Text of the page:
My favorite free to-do app, reviews of other apps, advice from habit experts, and a few brain-based to-do productivity boosters.
Want to be more productive? Need more time in your day? Get tips, tools, and hacks from Roger in a new section. And, since this is a departure from our other content at Neuromarketing, there's a one-checkbox poll to vote for or against this new section.
Essential reading for the weekend…
The cube farm seems to be a vanishing breed, and few, if any, workers merit a private office. Open offices, with no divisions between adjacent workers, are today’s preferred style. This layout can clearly affect individual and group productivity, and the debate rages on as to whether the inevitable distractions and interruptions do enough damage to offset gains in collaboration and communication. […]
Here we go again – great reads from around the web, and a batch of new interviews with brilliant persuasion experts! […]
It was a busy week between speaking gigs in New Orleans and Austin, but never fear – I’ve still got a great selection of the best content I found during the last 7 days! Did you [related: see pronoun article below] find a fascinating feature or amazing article? Leave a comment with a link to your own discovery!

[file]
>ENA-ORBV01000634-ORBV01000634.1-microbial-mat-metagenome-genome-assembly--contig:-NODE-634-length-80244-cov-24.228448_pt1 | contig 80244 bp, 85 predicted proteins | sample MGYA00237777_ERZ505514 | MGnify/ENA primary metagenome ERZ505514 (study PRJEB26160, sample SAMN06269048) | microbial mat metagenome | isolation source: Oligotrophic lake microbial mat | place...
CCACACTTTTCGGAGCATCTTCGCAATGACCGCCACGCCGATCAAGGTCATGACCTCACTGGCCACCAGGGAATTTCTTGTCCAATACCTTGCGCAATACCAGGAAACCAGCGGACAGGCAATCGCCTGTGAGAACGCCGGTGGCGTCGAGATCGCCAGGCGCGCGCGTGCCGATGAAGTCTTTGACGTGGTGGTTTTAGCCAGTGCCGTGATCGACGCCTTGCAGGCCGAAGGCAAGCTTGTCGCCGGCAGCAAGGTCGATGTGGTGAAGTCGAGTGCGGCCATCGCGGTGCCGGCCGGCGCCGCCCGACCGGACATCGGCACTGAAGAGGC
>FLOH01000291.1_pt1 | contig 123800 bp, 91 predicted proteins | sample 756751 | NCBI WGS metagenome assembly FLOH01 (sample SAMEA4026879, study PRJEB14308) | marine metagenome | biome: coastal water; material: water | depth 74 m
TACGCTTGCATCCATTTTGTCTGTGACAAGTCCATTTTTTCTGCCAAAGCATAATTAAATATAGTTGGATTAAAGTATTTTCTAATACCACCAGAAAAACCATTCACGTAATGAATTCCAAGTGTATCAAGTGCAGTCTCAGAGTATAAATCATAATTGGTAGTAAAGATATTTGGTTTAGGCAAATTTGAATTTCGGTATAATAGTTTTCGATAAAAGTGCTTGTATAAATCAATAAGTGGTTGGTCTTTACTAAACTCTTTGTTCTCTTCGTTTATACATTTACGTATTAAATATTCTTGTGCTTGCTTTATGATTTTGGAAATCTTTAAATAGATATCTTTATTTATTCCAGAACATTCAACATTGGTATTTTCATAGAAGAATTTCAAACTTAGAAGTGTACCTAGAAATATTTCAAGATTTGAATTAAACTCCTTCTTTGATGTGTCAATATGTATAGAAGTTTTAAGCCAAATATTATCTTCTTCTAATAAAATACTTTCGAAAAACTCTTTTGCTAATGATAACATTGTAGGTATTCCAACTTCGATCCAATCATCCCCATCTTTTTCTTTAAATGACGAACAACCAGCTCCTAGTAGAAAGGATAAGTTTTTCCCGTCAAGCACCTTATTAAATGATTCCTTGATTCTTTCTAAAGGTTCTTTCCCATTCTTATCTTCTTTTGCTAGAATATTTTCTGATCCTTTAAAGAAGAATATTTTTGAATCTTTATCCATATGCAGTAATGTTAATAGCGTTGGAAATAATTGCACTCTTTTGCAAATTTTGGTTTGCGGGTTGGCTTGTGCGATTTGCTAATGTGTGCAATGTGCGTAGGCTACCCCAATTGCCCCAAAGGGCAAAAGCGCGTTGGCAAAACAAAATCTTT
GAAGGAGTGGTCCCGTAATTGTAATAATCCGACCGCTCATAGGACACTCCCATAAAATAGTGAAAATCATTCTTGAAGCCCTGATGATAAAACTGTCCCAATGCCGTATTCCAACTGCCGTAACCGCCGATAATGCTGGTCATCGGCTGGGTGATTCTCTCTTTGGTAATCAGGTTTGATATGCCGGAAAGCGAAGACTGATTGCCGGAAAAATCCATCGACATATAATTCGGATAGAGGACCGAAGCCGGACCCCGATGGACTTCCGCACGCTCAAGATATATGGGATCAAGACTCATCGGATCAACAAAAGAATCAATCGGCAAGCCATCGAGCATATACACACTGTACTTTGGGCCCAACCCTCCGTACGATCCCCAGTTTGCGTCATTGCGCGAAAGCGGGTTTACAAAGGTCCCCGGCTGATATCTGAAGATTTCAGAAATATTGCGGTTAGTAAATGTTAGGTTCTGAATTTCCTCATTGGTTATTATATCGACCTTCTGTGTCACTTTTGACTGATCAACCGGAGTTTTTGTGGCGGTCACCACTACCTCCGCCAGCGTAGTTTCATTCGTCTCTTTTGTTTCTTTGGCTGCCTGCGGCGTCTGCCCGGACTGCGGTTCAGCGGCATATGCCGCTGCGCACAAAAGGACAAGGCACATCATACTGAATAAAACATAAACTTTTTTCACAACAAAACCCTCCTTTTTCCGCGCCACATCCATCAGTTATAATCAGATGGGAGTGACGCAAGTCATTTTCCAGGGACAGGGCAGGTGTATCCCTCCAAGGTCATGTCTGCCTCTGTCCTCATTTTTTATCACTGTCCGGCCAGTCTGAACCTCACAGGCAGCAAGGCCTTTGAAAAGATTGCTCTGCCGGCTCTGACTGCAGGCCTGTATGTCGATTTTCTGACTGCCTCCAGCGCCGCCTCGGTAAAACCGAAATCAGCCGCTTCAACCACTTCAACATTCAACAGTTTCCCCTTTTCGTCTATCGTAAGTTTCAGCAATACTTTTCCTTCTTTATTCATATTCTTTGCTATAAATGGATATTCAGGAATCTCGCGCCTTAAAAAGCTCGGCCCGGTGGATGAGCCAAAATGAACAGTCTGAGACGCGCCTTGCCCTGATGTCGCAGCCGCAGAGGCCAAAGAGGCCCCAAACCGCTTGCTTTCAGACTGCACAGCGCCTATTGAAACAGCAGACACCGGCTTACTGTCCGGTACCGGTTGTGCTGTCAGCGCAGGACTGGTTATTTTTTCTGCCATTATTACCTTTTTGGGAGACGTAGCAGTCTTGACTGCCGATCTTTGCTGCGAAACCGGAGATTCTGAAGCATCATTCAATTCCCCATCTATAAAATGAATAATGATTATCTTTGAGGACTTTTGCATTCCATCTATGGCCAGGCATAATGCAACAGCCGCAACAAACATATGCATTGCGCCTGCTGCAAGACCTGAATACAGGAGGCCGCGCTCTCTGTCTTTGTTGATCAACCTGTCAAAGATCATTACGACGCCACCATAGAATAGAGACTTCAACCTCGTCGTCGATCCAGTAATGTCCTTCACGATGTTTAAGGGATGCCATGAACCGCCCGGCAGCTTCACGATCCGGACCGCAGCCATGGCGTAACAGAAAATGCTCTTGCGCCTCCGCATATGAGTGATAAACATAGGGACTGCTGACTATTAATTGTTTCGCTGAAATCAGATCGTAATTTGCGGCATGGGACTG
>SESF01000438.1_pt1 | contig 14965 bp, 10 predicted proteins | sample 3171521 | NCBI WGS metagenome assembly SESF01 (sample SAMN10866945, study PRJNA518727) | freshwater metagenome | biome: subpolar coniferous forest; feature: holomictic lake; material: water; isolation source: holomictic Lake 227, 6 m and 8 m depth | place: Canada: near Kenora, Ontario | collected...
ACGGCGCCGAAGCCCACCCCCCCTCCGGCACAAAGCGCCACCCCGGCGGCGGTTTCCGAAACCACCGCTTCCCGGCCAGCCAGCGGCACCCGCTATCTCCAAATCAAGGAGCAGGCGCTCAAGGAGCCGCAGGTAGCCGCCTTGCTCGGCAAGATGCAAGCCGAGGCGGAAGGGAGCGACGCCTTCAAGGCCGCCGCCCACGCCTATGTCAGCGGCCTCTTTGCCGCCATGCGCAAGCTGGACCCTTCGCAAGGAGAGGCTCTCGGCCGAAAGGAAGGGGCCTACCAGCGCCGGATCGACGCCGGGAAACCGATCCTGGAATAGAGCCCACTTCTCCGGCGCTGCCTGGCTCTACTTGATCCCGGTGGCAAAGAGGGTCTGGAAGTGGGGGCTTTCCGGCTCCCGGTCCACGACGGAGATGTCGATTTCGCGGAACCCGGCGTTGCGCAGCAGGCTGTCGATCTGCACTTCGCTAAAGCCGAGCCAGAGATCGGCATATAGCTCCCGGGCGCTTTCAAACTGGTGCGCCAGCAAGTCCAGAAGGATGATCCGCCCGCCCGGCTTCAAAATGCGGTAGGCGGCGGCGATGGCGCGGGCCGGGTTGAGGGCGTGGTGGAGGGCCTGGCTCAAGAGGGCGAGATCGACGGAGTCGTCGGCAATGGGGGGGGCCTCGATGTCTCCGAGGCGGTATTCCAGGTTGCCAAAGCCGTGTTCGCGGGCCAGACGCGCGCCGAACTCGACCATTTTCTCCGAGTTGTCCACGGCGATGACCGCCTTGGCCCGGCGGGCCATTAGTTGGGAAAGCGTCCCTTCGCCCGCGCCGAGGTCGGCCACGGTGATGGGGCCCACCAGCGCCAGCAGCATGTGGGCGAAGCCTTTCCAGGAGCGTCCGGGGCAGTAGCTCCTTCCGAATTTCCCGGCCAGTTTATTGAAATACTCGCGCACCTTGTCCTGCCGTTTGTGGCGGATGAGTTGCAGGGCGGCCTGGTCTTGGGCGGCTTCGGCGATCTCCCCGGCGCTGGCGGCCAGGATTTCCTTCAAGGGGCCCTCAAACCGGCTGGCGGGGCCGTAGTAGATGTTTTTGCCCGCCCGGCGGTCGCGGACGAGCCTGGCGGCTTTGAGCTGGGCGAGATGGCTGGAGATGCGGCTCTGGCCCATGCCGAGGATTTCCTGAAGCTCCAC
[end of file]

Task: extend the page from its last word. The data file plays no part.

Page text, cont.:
Another week, another few hundred articles and blog posts scanned… here’s this week’s diverse group of stuff you may find particularly interesting.
Hot on the heels of last week’s post from Brian Massey naming Austin the Conversion Capital of the World, one of the listed experts has put together a great compilation of A/B test data to inform many different areas of web site and landing page design. Ryan Deiss of Digital Marketer wrote 43 Split-Tests That (Almost) Always Boost Conversions, a long post that covers everything from fonts to colors, from auto-play videos to product images. Ryan could have milked a blog post out of each one of these tests, but instead put them all together in one massive resource post. Save this one for future reference! […]
Work environments today are noisy and distracting. As Maria Konnikova writes in a recent New Yorker article, open office plans are a big culprit. One study describes the effects of open environments as “damaging to the workers’ attention spans, productivity, creative thinking, and satisfaction.” One effect of open environments is that now many office workers sport headphones and use music to reduce distraction levels.
Music isn’t necessarily a panacea for increasing productivity; it can be a distraction itself. Konnikova cites a study by psychologist Nick Pelham that showed music impaired the mental acuity of his subjects. But one company, focus@will, claims to have the solution. They produce music tracks they say have been optimized for allowing the listener to focus and concentrate. […]